Paul Krugman | Et Tu, Ted? Why Deregulation Failed – The New York Times

Opinion Columnist

Credit…Justin Sullivan/Getty Images

“Nobody is ever fully prepared for natural disaster. When hurricanes, blizzards or tsunamis strike they always reveal weaknesses — failure to plan, failure to invest in precautions.

The disaster in Texas, however, was different. The collapse of the Texas power grid didn’t just reveal a few shortcomings. It showed that the entire philosophy behind the state’s energy policy is wrong. And it also showed that the state is run by people who will resort to blatant lies rather than admit their mistakes.

Texas isn’t the only state with a largely deregulated electricity market. It has, however, pushed deregulation further than anyone else. There is an upper limit on wholesale electricity prices, but it’s stratospherically high. And there is essentially no prudential regulation — no requirements that utilities maintain reserve capacity or invest in things like insulation to limit the effects of extreme weather.

The theory was that no such regulation was necessary, because the magic of the market would take care of everything. After all, a surge in demand or a disruption of supply — both of which happened in the deep freeze — will lead to high prices, and hence to big profits for any power supplier that manages to keep operating. So there should be incentives to invest in robust systems, precisely to take advantage of events like those Texas just experienced.” . . .

” . . . The disaster in Texas, however, was different. The collapse of the Texas power grid didn’t just reveal a few shortcomings. It showed that the entire philosophy behind the state’s energy policy is wrong. And it also showed that the state is run by people who will resort to blatant lies rather than admit their mistakes.

Texas isn’t the only state with a largely deregulated electricity market. It has, however, pushed deregulation further than anyone else. There is an upper limit on wholesale electricity prices, but it’s stratospherically high. And there is essentially no prudential regulation — no requirements that utilities maintain reserve capacity or invest in things like insulation to limit the effects of extreme weather.” . . .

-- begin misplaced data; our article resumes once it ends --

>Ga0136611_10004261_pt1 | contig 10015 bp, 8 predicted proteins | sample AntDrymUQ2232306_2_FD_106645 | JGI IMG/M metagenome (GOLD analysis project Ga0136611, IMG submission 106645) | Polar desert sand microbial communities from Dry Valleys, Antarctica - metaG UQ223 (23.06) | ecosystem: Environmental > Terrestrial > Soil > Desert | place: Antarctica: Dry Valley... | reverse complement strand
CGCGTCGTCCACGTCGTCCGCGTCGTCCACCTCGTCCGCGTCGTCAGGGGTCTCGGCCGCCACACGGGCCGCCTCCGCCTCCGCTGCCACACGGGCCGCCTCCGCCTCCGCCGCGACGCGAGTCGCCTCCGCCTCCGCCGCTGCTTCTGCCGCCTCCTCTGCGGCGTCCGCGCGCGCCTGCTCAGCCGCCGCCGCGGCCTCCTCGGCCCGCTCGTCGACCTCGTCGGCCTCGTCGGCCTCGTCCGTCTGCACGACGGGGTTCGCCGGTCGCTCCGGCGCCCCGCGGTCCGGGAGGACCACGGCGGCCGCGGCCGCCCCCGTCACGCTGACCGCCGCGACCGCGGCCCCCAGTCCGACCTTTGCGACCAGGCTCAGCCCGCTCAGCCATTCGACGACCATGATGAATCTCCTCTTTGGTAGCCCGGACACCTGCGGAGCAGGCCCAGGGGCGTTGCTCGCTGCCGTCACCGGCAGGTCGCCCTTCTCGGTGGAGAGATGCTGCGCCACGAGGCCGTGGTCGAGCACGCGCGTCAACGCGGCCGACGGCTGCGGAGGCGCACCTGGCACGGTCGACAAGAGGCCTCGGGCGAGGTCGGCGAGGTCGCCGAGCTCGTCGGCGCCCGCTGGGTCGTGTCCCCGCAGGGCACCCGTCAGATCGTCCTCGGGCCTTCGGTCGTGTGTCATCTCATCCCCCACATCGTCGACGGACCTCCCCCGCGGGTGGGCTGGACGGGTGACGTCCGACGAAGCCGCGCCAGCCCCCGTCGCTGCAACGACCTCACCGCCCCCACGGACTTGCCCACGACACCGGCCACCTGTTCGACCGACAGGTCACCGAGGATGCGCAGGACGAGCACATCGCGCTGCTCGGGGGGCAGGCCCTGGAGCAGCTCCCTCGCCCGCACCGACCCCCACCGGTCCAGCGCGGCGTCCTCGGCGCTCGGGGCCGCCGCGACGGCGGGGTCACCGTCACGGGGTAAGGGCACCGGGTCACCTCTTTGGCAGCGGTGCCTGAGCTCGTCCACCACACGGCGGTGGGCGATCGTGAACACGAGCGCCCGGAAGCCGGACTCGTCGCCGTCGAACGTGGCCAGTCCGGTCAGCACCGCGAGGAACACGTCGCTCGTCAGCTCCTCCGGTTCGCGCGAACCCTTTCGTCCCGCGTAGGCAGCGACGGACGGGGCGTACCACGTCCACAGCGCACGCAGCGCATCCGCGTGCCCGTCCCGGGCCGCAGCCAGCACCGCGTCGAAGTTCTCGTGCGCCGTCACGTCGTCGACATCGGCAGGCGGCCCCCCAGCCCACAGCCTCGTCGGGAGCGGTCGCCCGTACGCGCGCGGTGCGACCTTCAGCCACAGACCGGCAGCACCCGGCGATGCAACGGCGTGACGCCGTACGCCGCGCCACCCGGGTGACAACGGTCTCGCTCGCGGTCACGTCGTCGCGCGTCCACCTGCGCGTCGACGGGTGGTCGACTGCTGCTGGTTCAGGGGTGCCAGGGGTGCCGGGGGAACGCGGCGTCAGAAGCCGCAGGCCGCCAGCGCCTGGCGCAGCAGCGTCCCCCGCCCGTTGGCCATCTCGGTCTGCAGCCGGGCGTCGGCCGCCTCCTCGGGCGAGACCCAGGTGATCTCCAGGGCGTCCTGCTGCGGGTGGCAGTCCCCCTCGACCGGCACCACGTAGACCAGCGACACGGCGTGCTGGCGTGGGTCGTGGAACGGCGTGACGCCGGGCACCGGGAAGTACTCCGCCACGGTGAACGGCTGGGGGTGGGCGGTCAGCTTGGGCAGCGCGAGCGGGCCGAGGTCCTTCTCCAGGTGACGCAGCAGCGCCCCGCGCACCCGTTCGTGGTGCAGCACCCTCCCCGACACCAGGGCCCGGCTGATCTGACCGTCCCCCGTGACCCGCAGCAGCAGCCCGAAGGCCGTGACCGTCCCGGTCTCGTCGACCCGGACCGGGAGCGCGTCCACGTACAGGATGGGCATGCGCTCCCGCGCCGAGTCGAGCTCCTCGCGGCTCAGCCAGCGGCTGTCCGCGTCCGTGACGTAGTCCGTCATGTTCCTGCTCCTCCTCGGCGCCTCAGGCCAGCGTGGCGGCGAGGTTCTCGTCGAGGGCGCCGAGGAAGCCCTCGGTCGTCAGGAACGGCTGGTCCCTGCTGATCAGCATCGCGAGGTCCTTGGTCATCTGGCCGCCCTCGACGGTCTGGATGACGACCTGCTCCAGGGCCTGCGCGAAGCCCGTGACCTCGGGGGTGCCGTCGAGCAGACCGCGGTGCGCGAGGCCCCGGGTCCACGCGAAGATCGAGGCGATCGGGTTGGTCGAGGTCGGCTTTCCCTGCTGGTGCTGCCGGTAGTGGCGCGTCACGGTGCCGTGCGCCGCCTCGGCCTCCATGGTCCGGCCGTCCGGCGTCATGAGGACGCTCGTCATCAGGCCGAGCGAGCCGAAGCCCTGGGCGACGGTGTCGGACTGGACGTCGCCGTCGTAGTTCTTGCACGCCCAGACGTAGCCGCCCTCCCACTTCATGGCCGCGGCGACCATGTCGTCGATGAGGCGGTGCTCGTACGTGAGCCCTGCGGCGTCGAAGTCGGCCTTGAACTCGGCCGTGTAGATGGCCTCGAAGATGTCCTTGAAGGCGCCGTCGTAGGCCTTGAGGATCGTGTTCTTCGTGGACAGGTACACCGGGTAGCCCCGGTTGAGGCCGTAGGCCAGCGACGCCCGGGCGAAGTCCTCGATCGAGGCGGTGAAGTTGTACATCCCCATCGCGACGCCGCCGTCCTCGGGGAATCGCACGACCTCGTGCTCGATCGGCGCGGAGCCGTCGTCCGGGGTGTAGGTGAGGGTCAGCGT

Paul Krugman Opinion Column | The Plot to Help America’spo Children – The New York Times

Opinion Columnist

“Democrats seem ready to enact major economic relief legislation. The package will be big, with a price tag probably close to the Biden administration’s proposed $1.9 trillion. But the bulk of this spending will clearly be temporary. Americans won’t be getting $1,400 checks every year, unemployment benefits won’t always be this generous, we won’t constantly be mobilizing for emergency vaccination programs (or at least we hope not).

There is, however, one piece of the package many progressives hope will become permanent: enhanced aid to families with children. Indeed, there’s an overwhelming economic and social case for providing such aid, in addition to the moral case.

Yet most conservatives seem to be opposed, even though they’re having a notably hard time explaining why. And the fact that they’re against helping children despite their lack of good arguments tells you a lot about why they really oppose aid to those in need.”

David Lindsay Jr.
Hamden, CT | NYT Comment: